A Brazilian Birthday-Reflections from Brazil 5!

We started the day by travelling with APOIO to visit a favela called ‘Electro Paulo.’ Electro Paulo lies just metres away from the largest shopping centre in South America and is built under huge electric cables. We walked around Electro Paulo and met many of the residents. We went to meet Fatima at her home. Fatima is 57 and a grandmother to two boys aged 8 and 17 years old. Her husband was killed 17 years ago in a burglary. Her greatest fear of waking to a flooded home whenever it rains has been alleviated since the main living area was raised up on to stilts. “Now,” she says “I can go to bed happy, knowing that I won´t wake up to a home full of water and dead rats if it rains in the night.” APOIO have campaigned to have her raised to the top of the councils list for new housing. “When you come next time,” she told us, “I will be in my new home.” We then went to visit Wilma, a former resident of Electro Paulo who now lives in a beautiful 2 bed roomed house for her and her son thanks to APOIO’s campaigning!

There was no stopping that day and after lunch we travelled to new social housing-blocks of flats called ‘Mina cesca, mina vida’ which has been achieved thanks to APOIO’s pressure on the government for more affordable housing. While we there we met local residents whose faces still lit up whenever they talked about their new homes.

Like I mentioned in one my previous posts, I celebrated my 28th birthday in Brazil. I’m not a big fan of birthdays to be honest but I can honestly say hand on heart-it was one of the best birthdays I had ever experienced. CAFOD’s partners APOIO threw me a surprise party with some food and small gifts. The main thing that really touched me was that rather than giving me a birthday card, they gave me a piece of paper with 56 signatures on. Each signature was signed by 1 of the leaders of the 56 occupations that APOIO supports. It would have taken a lot of time to do this yet they went out of their way for me-someone they had known for less than a few days. It is now pride of place on my wall at home and it is a reminder that we really are in solidarity with our partners and the people they accompany.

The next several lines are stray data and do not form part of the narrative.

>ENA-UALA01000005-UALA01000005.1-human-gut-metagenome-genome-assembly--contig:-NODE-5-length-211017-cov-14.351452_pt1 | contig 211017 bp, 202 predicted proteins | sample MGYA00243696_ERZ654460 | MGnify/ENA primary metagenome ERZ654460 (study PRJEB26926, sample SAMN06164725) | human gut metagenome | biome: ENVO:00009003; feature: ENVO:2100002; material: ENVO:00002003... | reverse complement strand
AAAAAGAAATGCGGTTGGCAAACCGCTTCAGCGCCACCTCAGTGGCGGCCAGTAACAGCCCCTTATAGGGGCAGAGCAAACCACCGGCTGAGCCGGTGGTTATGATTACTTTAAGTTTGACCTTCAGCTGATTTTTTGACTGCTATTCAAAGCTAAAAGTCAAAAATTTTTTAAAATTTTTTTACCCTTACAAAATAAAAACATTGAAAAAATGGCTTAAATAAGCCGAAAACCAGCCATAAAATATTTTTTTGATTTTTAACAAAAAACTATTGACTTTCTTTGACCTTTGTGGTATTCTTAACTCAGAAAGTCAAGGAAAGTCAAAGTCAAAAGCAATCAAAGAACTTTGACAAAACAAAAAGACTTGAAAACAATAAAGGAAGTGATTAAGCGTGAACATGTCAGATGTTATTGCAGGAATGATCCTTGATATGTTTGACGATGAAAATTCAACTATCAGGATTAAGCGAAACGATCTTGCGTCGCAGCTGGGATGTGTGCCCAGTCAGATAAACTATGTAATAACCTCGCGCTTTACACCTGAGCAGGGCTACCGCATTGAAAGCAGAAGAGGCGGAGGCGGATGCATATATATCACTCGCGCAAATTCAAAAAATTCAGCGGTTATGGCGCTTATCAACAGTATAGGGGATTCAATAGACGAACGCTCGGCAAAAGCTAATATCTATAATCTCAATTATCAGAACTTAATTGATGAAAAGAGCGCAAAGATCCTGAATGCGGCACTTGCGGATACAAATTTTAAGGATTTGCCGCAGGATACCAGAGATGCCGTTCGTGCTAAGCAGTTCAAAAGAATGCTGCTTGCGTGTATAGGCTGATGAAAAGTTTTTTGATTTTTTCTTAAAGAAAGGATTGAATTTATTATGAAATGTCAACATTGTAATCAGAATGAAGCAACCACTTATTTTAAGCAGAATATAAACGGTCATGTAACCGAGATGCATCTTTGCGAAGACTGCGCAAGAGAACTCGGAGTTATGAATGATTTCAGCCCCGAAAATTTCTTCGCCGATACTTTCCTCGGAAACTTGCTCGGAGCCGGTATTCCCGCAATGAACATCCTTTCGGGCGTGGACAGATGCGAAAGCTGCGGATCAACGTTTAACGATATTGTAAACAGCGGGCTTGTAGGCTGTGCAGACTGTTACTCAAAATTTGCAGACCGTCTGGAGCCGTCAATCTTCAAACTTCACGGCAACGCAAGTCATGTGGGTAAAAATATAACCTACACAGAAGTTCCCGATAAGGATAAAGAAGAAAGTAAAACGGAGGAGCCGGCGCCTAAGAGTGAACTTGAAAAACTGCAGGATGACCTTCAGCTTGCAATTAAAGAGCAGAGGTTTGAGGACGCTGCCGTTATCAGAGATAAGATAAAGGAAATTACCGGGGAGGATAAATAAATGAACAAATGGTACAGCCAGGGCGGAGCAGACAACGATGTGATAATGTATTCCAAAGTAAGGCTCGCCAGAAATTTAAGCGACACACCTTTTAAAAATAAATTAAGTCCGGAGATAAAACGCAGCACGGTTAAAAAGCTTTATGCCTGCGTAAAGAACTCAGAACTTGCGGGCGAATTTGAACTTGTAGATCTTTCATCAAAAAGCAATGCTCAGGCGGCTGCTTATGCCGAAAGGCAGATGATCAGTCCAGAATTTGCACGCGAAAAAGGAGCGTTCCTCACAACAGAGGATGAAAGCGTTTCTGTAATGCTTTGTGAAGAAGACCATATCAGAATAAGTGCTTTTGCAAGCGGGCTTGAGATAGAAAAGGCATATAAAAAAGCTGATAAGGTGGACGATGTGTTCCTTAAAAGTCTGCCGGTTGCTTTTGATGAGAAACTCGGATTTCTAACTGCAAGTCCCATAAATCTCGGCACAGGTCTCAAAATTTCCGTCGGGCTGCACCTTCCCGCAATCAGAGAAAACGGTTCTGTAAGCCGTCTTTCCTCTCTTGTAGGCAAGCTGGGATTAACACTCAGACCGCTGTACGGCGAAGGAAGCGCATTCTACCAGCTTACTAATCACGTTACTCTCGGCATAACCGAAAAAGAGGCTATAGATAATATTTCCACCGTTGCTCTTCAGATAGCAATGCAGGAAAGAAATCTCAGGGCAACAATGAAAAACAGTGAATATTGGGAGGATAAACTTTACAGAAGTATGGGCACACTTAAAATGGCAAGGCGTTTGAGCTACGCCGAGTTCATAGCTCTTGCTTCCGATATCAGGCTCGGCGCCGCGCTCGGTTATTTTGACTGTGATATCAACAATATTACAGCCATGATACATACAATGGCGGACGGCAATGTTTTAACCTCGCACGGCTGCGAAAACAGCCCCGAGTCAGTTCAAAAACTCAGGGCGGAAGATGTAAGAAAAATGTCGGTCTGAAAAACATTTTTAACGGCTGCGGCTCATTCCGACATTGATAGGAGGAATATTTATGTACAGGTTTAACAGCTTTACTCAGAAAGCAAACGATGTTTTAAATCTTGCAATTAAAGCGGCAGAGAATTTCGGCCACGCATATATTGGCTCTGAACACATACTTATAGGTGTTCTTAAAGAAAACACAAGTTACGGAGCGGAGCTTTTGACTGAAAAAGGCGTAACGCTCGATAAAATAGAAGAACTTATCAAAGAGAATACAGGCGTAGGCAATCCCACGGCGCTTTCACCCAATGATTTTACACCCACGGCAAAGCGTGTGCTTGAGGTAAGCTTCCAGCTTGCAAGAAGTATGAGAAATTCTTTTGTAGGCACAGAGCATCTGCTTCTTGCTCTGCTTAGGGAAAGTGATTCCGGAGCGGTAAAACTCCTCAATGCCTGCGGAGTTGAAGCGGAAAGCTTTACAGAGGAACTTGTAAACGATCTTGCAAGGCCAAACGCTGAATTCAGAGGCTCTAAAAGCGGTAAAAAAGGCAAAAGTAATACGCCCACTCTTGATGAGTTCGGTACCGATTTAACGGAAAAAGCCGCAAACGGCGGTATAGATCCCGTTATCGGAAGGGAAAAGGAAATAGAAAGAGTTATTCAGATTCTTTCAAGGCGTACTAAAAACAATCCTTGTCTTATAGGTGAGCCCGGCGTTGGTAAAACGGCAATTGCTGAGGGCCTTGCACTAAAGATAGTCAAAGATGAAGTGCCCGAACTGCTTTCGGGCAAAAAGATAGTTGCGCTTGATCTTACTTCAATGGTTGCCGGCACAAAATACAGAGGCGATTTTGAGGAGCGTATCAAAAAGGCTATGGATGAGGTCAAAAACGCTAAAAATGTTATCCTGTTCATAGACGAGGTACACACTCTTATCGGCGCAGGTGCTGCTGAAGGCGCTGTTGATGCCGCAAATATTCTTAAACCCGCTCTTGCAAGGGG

After the surprise party we still had more work to do! APOIO had their weekly assembly where they meet with families wanting to start their own occupation and offer them advice about the next steps in their struggle. That night, when 200 families came together, the atmosphere was electric. The people there had faces of determination and of hope. That night we could have been witnessing the start of the next Maua and the room was buzzing!

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